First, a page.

Both books under review work within as well as around these inherited problems of interpretation in order to give new insights into the intellectual history of the period as a whole. Rather than evaluate whether or not the term Politique might apply to a particular thinker, Claussen explores the interpretative tensions inherent in the term Politique itself, as a keyword that became ‘a vector for ethical controversy’ (p. 238). By training Claussen is a literary scholar, and a key strength of the book is to bring this close attention to the rhetoric and literary qualities of the polemical and non-canonical works she examines, and to demonstrate the significance of this analysis for any historical account. There is a clear narrative progression to Claussen’s interpretation. Texts published in the early civil wars used the term politique in ways that established political discourse as a genre and a form of knowledge to be explored through literary debate and humanist scholarly practices. Louis Le Roy’s annotated translation of Les politiques d’Aristote [Aristotle’s Politics] (1568) and Jean Bodin’s Six livres de la république [Six Books of the Republic] (1576) provide Claussen’s key case studies in this process of the formation of a normative language of politics, a normative language incarnated in the politic interlocutor of the Protestant polemic Le reveil-matin des François [An Alarm Bell for the French, published in response the 24 August 1572 Saint Bartholomew’s Day massacre.
The emergence of the substantive term Politique as a party label and a form of insult—often qualified as disorderly, heretic, lying, and treasonous— occurred in the polemical pamphlets published around the time of two major political assassinations: in December 1588 Henri III ordered the killing of the figureheads of the League, the duc and cardinal de Guise, and then the Dominican friar Jacques Clément took revenge for that act in August 1589 in his assassination of the last Valois king, Henri III. One of the most compelling passages of the book comes in its final chapter, where Claussen analyses the varied appropriations of the term politique in two major texts published around the time of Henri de Navarre’s conversion and coronation as Henri IV of France, the Discours entre le maheustre et le manant [Dialogue between the Knight and a Townsman] (1593) and the Satyre menippée [Menippean Satire] (1594). In this final twist to the tale, the authors of these complex texts mock the Leaguers’ violent use of the language of politique as a form of insult in order to develop alternative models for the social order at the end of the civil wars, one in which politic discourse might be restored and guaranteed by firm royal authority, but perhaps also infused in equal measure with learning and jest.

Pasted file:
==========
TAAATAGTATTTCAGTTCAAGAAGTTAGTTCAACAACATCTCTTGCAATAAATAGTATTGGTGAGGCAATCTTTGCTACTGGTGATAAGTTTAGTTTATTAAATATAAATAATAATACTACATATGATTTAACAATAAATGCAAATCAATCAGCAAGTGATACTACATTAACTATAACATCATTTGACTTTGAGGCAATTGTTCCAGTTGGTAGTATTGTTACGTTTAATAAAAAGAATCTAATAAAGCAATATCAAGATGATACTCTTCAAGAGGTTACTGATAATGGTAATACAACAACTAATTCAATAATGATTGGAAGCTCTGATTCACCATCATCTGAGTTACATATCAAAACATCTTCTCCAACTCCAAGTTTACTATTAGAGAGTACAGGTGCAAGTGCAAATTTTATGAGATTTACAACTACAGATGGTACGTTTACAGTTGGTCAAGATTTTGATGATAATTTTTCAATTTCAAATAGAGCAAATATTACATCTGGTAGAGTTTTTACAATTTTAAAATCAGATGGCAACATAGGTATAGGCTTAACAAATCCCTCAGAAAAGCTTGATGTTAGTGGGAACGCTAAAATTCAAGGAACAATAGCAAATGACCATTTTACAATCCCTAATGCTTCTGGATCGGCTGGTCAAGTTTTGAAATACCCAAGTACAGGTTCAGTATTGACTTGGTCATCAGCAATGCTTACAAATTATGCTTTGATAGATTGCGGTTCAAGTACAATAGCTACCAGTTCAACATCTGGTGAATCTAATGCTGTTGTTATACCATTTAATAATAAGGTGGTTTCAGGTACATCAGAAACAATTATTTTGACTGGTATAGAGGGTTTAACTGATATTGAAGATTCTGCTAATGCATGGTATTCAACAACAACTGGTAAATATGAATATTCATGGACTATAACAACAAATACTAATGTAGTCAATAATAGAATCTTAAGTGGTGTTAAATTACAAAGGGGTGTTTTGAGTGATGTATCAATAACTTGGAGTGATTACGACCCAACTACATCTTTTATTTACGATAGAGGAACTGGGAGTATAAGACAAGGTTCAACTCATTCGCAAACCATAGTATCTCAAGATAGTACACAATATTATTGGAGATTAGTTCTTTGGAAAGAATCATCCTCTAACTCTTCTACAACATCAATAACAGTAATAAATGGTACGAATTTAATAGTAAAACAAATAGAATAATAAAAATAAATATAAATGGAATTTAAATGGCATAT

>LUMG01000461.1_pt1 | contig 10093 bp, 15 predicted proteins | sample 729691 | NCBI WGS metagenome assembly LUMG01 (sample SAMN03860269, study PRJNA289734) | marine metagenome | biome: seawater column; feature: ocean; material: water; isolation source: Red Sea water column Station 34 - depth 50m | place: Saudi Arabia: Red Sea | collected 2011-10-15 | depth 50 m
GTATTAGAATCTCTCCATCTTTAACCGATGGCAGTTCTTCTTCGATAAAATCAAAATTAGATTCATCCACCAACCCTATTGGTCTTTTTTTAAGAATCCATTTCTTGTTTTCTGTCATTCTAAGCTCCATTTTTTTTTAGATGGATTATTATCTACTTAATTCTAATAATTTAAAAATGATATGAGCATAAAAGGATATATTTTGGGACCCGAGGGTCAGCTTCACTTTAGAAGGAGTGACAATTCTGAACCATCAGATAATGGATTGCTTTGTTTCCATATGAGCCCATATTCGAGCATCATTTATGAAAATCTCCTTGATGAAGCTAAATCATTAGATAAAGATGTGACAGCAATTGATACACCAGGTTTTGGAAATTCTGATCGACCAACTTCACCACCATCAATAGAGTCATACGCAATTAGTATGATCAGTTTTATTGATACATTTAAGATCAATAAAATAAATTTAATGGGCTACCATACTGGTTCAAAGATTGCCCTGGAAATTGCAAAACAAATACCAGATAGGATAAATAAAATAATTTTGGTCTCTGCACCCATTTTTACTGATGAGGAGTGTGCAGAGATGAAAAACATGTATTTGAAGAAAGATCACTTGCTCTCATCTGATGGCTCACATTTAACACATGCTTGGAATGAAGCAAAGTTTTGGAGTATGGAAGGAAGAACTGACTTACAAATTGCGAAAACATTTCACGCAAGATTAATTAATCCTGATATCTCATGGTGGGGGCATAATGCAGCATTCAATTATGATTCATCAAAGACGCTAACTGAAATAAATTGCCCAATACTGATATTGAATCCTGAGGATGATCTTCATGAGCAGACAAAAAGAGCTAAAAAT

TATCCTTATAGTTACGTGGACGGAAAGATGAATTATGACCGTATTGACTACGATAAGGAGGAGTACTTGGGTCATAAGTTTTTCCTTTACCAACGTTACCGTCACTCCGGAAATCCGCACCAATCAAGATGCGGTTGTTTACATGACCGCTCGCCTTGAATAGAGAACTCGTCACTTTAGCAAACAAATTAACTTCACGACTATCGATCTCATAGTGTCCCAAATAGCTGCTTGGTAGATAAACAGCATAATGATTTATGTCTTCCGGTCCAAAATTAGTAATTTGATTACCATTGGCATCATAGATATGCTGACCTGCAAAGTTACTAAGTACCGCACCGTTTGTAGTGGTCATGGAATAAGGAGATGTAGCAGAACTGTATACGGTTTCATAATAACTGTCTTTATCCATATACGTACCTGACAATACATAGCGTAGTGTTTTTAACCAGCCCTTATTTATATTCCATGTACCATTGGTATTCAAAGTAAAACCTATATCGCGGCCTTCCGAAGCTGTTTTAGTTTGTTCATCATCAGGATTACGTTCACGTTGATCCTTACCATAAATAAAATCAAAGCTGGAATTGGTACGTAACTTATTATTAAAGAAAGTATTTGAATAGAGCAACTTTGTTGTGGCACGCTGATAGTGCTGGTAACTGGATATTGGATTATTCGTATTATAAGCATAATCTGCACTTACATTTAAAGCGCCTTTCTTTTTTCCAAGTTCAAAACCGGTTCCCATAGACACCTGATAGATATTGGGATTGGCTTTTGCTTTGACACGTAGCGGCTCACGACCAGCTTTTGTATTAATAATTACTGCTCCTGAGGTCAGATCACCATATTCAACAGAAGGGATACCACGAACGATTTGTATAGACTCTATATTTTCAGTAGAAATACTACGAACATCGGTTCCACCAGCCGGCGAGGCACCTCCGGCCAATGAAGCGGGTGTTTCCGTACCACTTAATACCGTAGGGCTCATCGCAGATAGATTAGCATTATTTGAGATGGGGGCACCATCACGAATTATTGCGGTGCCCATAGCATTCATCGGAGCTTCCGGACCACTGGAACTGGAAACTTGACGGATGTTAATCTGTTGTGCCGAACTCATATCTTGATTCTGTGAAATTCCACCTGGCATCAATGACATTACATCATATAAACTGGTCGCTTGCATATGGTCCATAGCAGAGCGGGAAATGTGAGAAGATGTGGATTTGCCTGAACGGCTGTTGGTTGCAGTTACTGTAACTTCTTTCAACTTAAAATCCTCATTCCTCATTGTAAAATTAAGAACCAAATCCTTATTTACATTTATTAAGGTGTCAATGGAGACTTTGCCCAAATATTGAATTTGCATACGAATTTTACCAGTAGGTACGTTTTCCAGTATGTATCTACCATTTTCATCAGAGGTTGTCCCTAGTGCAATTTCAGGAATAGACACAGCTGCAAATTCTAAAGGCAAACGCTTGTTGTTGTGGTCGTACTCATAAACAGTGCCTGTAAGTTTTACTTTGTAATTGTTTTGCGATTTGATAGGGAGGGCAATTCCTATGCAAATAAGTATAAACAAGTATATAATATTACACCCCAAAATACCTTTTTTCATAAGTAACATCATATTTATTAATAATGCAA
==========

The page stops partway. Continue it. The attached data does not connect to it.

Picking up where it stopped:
Nicholls’ revisionist interpretation of the intellectual history of the League in some ways represents a more conventional example of the application of the methods associated with the history of political thought than Claussen’s book, since it explores how significant authors engaged in debates over foundational questions of political theory. What is the relationship between church and state? Is it legitimate to resist authority? And should arguments be based on reason, faith, or precedent? Nevertheless, by bringing this approach into dialogue with the historiography of the French Wars of Religion Nicholls makes a series of significant new contributions to the history of Leaguer thought, as she situates publications by key figures such as Jean Boucher, René Choppin, and Louis Dorléans in a much broader context than previous interpretations have done.(7) Rather than interpreting these Leaguers as ‘radical reactionaries’, Nicholls explains their arguments in favour of the just resistance to tyrants with reference to long-standing traditions of scholastic thought that Spanish theologians in particular developed in the later sixteenth century. The result of this interpretation is that texts such as the anonymous De justa reipublicae Christianae in reges impios et haereticos authoritate [On the just authority of the Christian commonwealth, regarding heretical and impious kings] (1590), published under the pseudonym Guilelmus Rossaeus, makes far more sense as an engagement with discussions of natural and divine law, virtue, and sin in Thomas Aquinas, Peter Lombard, and Domingo de Soto (among others) than as a cynical appropriation of Protestant resistance theory, as previous interpretations have suggested.